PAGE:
Of course there were moments in the kumite where I wanted to stop. However seeing and hearing everyone I had trained with, the people that made me believe in myself, feeling their energy and support, I owed it to them to continue and quitting was not an option.

How would you describe how you were feeling when the Black Gi Grading was finished?

I was overwhelmed. There is no other way or words I can find to describe how I felt when it ended. There was the disbelief that it had finally ended; I kept waiting for the next ‘test’. It was very emotional.

I felt like I had bared my soul on that morning for the entire world to see and I was feeling very vulnerable. I had given everything. There was nothing left to give but if I had to continue, somehow, I would have. I don’t remember much of the ending nor any of the speeches except trying to keep myself together. I remember feelings of disbelief as Hanshi Marty presented me with the black gi – this was really happening.

Once we changed into our new gi, we all bowed out as a group; a family of black gi’s and the three of us were now part of something special. After the final bow, my legs failed me and I couldn’t stand up. Somebody grabbed my gi and pulled me to my feet and I was engulfed by a swarm of congratulatory black gi’s. The symbolism of what that moment represents has stayed with me.

What advice would you give to someone that was going to attempt the Black Gi Grading in the future?

It was one of the most amazing experiences I have ever had. I’m so grateful I had the opportunity to participate in a black gi grading. It was undoubtedly the hardest challenge I have ever undertaken, physically and mentally. I trained harder and smarter than I have ever done before. I learnt more about myself in the weeks leading up to the grading, than I thought possible. The journey to the black gi grading and the grading itself is a deeply personal experience and I have no doubt that every person who has undertaken a black gi grading comes out the other side with a very different experience.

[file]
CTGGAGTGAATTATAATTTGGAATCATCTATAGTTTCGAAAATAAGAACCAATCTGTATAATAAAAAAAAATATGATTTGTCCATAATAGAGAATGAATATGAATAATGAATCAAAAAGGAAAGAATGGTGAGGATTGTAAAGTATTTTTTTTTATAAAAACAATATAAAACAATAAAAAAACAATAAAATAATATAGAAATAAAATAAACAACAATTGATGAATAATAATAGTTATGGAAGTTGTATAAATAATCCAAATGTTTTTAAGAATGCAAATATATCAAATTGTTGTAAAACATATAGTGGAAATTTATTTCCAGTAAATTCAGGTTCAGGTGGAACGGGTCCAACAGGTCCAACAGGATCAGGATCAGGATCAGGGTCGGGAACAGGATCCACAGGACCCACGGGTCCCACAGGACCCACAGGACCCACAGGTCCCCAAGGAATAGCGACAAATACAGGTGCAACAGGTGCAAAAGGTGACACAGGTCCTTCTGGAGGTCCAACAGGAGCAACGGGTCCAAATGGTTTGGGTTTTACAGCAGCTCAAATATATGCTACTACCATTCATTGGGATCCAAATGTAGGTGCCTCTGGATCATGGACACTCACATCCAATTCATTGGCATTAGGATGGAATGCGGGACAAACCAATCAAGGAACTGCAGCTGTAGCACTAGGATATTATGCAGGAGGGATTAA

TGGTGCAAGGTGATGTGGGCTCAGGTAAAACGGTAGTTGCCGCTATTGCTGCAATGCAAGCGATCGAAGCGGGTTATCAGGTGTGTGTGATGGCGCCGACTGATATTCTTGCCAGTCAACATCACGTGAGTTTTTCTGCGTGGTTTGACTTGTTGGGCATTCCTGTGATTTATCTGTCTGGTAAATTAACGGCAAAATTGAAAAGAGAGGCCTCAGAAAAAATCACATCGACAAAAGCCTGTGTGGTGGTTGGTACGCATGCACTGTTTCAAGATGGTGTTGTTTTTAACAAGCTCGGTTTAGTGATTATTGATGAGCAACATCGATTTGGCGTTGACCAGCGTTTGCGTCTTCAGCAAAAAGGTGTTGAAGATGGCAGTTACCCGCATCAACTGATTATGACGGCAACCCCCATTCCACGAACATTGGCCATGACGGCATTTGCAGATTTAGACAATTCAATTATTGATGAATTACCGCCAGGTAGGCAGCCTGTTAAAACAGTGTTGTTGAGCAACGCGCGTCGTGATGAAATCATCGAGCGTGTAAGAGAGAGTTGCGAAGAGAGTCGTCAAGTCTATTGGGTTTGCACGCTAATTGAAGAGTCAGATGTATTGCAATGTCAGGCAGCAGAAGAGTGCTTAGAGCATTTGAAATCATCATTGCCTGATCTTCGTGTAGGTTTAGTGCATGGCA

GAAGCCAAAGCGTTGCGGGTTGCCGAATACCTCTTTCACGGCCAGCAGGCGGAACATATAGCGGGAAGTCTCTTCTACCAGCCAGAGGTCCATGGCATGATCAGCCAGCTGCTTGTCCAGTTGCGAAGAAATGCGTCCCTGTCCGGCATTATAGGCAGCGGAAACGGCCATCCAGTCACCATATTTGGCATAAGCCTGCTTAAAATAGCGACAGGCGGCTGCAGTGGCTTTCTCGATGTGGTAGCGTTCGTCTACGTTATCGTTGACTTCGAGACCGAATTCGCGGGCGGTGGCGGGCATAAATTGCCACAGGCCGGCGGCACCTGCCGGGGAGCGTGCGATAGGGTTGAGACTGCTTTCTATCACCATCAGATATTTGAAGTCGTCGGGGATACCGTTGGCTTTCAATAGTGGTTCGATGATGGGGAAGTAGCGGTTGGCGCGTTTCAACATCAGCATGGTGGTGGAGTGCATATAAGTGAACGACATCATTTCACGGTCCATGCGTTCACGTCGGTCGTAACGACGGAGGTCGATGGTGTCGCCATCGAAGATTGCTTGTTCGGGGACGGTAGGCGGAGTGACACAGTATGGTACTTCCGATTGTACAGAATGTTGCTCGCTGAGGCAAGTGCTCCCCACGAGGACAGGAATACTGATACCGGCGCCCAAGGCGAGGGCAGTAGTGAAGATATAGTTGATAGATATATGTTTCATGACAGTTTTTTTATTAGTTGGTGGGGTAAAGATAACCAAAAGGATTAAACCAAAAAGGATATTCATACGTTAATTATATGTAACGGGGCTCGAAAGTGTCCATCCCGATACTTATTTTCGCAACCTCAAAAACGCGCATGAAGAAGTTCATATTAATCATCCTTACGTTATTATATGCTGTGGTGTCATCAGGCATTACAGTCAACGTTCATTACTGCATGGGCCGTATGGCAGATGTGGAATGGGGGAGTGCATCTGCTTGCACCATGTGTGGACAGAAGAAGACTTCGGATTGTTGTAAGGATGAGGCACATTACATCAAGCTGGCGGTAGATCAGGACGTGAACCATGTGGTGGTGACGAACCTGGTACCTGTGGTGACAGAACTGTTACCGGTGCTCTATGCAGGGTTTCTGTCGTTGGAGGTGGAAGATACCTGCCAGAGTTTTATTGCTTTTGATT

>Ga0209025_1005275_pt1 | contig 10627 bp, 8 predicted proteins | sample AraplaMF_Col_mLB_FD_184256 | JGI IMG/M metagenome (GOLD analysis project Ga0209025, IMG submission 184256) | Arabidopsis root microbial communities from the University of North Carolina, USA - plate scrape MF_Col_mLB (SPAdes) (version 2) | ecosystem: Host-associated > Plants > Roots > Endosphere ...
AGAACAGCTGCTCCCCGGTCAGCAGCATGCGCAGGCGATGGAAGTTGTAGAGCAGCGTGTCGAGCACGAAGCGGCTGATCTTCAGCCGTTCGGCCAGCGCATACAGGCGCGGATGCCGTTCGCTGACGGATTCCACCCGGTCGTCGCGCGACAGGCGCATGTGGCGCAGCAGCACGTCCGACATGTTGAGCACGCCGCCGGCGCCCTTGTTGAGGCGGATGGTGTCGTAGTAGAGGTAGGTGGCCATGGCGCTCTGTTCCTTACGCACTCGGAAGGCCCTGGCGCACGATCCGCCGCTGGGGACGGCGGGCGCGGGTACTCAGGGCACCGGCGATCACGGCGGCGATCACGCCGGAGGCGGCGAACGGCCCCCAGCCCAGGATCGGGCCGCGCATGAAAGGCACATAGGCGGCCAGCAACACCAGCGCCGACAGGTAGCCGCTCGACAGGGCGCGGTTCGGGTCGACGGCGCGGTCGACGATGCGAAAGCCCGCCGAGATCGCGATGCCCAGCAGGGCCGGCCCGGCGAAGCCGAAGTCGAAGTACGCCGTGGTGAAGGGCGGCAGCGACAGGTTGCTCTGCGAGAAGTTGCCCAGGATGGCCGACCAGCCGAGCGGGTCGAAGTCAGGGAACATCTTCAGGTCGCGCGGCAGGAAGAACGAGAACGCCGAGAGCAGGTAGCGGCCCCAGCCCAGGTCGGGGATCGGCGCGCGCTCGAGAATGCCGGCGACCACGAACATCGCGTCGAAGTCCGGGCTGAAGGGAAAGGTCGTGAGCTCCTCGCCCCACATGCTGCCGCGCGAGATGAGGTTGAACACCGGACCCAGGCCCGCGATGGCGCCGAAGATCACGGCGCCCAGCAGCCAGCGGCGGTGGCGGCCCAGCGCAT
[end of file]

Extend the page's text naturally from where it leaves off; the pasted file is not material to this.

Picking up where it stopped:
However, I would also say it’s not an event for everyone. You have to want it from the bottom of your soul. You will question everything you ever thought you knew about yourself. Demons in many shapes and forms will raise their ugly head throughout your journey, many of these demons you didn’t even know you had. Think long and deeply about why you want to do it, understand and commit to your personal reasons; remembering the ‘punching’ and ‘kicking’ component of the black gi grading, in some aspects, is the ‘easiest’ part of the grading.

You have to be open and willing to learn things about yourself and those around you that you might not want to know. It’s a humbling experience as you are constantly learning, evaluating and redefining yourself.

While my contemplations have mainly been focused on the mental challenges that arose for me (that was my nemesis), make no mistake, it was a physically torrid affair (to use the words from Shihan). Shihan and sensei both said to me in no uncertain terms and I quote “You will bleed. You will cry and you will hurt”. And yes, there were tears, there was blood and there was pain. Then I bled some more. And just when I thought I had couldn’t take any more; I bruised and spilt some more blood.